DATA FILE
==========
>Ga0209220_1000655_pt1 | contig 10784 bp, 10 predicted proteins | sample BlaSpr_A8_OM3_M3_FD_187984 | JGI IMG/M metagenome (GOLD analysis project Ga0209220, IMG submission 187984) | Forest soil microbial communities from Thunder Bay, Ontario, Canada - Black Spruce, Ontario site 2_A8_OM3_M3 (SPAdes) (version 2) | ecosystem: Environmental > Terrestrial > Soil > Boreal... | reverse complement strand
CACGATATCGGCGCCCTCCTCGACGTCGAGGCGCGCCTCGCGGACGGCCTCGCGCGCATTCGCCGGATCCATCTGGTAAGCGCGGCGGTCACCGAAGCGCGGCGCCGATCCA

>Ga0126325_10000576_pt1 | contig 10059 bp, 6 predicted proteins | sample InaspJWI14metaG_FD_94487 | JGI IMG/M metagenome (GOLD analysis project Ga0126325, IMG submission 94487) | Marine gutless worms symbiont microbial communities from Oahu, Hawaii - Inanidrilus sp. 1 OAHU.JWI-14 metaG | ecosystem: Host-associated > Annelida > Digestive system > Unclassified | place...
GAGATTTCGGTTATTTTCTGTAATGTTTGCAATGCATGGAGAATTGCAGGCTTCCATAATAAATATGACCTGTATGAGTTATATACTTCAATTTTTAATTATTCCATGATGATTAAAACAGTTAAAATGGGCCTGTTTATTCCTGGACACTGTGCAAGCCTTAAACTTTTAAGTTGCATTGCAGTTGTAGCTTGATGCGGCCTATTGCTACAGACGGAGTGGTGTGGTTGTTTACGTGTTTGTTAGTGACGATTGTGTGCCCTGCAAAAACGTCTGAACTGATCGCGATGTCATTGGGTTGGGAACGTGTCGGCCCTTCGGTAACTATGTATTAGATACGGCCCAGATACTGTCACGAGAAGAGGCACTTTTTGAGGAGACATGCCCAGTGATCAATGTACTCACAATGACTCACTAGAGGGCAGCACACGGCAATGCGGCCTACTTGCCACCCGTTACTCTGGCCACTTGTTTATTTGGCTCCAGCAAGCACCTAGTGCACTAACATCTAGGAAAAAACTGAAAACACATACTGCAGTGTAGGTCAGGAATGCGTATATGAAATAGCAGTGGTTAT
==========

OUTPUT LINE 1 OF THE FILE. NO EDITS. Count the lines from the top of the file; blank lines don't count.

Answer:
>Ga0209220_1000655_pt1 | contig 10784 bp, 10 predicted proteins | sample BlaSpr_A8_OM3_M3_FD_187984 | JGI IMG/M metagenome (GOLD analysis project Ga0209220, IMG submission 187984) | Forest soil microbial communities from Thunder Bay, Ontario, Canada - Black Spruce, Ontario site 2_A8_OM3_M3 (SPAdes) (version 2) | ecosystem: Environmental > Terrestrial > Soil > Boreal... | reverse complement strand